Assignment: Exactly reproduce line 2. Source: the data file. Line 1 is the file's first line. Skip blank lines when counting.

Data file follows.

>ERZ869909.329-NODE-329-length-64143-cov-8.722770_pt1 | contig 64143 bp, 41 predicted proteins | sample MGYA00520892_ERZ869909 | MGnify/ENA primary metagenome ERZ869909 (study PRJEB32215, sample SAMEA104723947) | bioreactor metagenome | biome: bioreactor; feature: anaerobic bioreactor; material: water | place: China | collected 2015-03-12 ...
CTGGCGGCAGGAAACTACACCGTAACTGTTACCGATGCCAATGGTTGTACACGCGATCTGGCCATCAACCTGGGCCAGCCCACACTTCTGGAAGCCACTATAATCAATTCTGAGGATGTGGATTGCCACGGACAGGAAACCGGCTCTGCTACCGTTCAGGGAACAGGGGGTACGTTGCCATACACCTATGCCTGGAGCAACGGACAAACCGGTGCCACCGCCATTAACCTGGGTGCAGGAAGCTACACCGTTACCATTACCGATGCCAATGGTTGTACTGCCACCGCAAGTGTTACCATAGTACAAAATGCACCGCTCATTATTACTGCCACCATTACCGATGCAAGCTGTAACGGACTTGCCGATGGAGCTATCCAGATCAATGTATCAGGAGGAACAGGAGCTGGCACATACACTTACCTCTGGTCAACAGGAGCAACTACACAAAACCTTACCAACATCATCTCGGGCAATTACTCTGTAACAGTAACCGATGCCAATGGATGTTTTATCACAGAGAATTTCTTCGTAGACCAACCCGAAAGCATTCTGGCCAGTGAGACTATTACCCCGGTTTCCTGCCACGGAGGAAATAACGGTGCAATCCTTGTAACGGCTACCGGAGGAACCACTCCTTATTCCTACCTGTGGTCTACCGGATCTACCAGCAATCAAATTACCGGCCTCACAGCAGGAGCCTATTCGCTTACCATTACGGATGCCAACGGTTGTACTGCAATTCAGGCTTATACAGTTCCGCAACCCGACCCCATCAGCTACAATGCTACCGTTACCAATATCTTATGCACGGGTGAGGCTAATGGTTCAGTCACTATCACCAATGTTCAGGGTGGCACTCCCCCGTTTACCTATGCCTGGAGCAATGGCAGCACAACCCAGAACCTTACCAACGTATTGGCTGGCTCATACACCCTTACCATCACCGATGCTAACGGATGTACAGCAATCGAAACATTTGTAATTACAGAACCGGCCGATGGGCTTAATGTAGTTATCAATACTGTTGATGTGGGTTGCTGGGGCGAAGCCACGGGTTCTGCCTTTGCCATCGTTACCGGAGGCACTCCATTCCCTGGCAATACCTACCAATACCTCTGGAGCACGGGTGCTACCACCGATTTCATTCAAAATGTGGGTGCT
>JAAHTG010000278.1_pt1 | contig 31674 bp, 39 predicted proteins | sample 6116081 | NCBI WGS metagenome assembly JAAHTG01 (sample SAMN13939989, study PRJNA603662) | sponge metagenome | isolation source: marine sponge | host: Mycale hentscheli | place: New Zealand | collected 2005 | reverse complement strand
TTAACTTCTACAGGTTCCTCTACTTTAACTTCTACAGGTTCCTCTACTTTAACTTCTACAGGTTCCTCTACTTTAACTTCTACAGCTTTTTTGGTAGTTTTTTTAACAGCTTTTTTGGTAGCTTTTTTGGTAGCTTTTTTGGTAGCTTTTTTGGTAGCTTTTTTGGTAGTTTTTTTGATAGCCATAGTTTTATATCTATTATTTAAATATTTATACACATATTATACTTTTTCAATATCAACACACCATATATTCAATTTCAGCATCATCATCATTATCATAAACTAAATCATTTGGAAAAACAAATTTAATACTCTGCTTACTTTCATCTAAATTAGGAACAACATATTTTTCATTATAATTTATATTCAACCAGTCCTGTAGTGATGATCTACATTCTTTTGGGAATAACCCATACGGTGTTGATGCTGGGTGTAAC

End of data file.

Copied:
CTGGCGGCAGGAAACTACACCGTAACTGTTACCGATGCCAATGGTTGTACACGCGATCTGGCCATCAACCTGGGCCAGCCCACACTTCTGGAAGCCACTATAATCAATTCTGAGGATGTGGATTGCCACGGACAGGAAACCGGCTCTGCTACCGTTCAGGGAACAGGGGGTACGTTGCCATACACCTATGCCTGGAGCAACGGACAAACCGGTGCCACCGCCATTAACCTGGGTGCAGGAAGCTACACCGTTACCATTACCGATGCCAATGGTTGTACTGCCACCGCAAGTGTTACCATAGTACAAAATGCACCGCTCATTATTACTGCCACCATTACCGATGCAAGCTGTAACGGACTTGCCGATGGAGCTATCCAGATCAATGTATCAGGAGGAACAGGAGCTGGCACATACACTTACCTCTGGTCAACAGGAGCAACTACACAAAACCTTACCAACATCATCTCGGGCAATTACTCTGTAACAGTAACCGATGCCAATGGATGTTTTATCACAGAGAATTTCTTCGTAGACCAACCCGAAAGCATTCTGGCCAGTGAGACTATTACCCCGGTTTCCTGCCACGGAGGAAATAACGGTGCAATCCTTGTAACGGCTACCGGAGGAACCACTCCTTATTCCTACCTGTGGTCTACCGGATCTACCAGCAATCAAATTACCGGCCTCACAGCAGGAGCCTATTCGCTTACCATTACGGATGCCAACGGTTGTACTGCAATTCAGGCTTATACAGTTCCGCAACCCGACCCCATCAGCTACAATGCTACCGTTACCAATATCTTATGCACGGGTGAGGCTAATGGTTCAGTCACTATCACCAATGTTCAGGGTGGCACTCCCCCGTTTACCTATGCCTGGAGCAATGGCAGCACAACCCAGAACCTTACCAACGTATTGGCTGGCTCATACACCCTTACCATCACCGATGCTAACGGATGTACAGCAATCGAAACATTTGTAATTACAGAACCGGCCGATGGGCTTAATGTAGTTATCAATACTGTTGATGTGGGTTGCTGGGGCGAAGCCACGGGTTCTGCCTTTGCCATCGTTACCGGAGGCACTCCATTCCCTGGCAATACCTACCAATACCTCTGGAGCACGGGTGCTACCACCGATTTCATTCAAAATGTGGGTGCT